While the virus was primitive compared to modern-day cyber warfare, it used many of the hallmarks of future ransomware attacks, scrambling the contents of victims’ computers by encrypting filenames and then offering to unlock them for a fee. The form of cryptography Popp used, called symmetric cryptography, was not overly complicated or difficult to unscramble, but no one had ever experienced extortion in the digital realm. This caused panic in many of the medical institutions that were hit by the virus, with some even deleting valuable data.

But unfortunately for Popp, there was no simple online currency like Bitcoin to make his job easier. Instead, he asked his victims to mail their payment to a P.O. Box in Panama. According to an Atlantic article on the attack, he ultimately didn’t profit much from his scheme.

“You must enclose a bankers draft, cashier’s check or international money order payable to PC Cyborg Corporation for the full amount of $189 or $378 with your order,” read the message on users’ screens.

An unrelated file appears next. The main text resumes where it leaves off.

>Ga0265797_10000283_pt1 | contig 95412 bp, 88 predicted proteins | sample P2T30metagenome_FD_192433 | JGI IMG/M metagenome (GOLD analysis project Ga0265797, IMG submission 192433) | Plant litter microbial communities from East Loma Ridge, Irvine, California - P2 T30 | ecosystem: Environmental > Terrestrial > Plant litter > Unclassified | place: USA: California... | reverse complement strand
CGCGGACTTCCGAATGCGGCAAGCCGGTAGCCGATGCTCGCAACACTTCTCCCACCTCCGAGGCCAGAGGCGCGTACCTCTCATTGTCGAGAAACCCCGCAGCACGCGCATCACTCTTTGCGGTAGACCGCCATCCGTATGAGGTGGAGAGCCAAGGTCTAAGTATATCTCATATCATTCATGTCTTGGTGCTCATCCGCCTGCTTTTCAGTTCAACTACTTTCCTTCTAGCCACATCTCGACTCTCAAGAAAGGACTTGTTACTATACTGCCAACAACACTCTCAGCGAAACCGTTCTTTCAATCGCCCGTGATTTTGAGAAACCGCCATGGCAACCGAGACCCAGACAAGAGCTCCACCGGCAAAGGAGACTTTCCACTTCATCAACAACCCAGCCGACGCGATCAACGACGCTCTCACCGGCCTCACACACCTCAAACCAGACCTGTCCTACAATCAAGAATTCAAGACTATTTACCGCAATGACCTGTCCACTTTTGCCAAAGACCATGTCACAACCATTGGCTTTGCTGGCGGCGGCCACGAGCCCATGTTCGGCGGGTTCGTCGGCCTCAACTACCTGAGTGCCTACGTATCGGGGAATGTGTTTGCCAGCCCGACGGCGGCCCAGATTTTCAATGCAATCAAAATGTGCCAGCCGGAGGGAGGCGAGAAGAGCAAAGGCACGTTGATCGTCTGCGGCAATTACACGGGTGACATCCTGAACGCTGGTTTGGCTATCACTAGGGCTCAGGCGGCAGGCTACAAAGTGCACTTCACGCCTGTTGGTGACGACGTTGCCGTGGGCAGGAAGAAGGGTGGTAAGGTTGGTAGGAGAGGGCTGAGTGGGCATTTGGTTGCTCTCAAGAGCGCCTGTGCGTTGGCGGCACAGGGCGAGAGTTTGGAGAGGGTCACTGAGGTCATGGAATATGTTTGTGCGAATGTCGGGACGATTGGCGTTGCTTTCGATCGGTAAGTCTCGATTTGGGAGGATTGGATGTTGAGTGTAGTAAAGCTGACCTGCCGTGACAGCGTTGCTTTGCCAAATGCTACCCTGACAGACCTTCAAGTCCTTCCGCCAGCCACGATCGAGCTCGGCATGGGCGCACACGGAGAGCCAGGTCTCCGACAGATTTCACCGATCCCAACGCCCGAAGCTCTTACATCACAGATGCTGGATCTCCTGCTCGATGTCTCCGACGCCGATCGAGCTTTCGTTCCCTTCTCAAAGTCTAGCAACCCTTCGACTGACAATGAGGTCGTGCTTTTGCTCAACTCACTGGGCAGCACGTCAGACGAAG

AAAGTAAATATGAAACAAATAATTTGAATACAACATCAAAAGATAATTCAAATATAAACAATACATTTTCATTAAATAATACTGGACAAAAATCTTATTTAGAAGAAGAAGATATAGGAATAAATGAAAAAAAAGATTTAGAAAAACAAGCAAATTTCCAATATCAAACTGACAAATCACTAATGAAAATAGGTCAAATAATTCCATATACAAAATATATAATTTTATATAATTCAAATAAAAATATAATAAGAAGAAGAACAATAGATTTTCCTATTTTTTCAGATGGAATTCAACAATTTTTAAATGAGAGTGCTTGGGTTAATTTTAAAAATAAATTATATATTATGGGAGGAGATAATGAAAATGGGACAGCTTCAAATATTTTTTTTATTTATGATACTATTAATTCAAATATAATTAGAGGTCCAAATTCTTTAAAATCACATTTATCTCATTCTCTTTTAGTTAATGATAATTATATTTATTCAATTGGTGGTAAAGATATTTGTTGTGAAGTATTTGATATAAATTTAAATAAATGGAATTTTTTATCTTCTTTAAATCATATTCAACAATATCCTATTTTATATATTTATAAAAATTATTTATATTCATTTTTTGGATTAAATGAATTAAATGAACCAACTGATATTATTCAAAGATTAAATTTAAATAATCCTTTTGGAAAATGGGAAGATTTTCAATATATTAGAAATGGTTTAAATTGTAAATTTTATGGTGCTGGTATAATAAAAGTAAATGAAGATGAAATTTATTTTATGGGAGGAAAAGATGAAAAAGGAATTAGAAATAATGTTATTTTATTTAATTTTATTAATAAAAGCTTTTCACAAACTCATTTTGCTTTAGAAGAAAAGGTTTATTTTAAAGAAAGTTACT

Security professionals were soon able to unlock files encrypted by the virus, and decryption tools were made readily, and freely, available. Popp was arrested by the FBI at his parents’ home in Ohio and extradited to Britain, where the virus was first discovered, to face 10 counts of blackmail and criminal damage. But while awaiting trial, he exhibited increasingly erratic behavior, according to journalist Alina Simone in her history of ransomware, and he was declared unfit to stand trial in 1991.

“According to numerous accounts in the British press, this included wearing condoms on his nose, a cardboard box on his head, and putting curlers in his beard to ward off the threat of radiation,” Simone wrote.

Regardless of his mental state, Popp reportedly planned his attack for more than a year and a half and intended to distribute an additional 2 million disks. Still, he lived the remainder of his life — he died in 2007 — relatively consequence-free, and there was never a consensus on what motivated him to unleash this precursor to modern ransomware. His lawyers positioned him as a Robin Hood figure who planned to donate the proceeds from his criminal enterprise to AIDS education programs, but The Guardian posited it was likely because he had recently been rejected for a job at the WHO and was looking for revenge.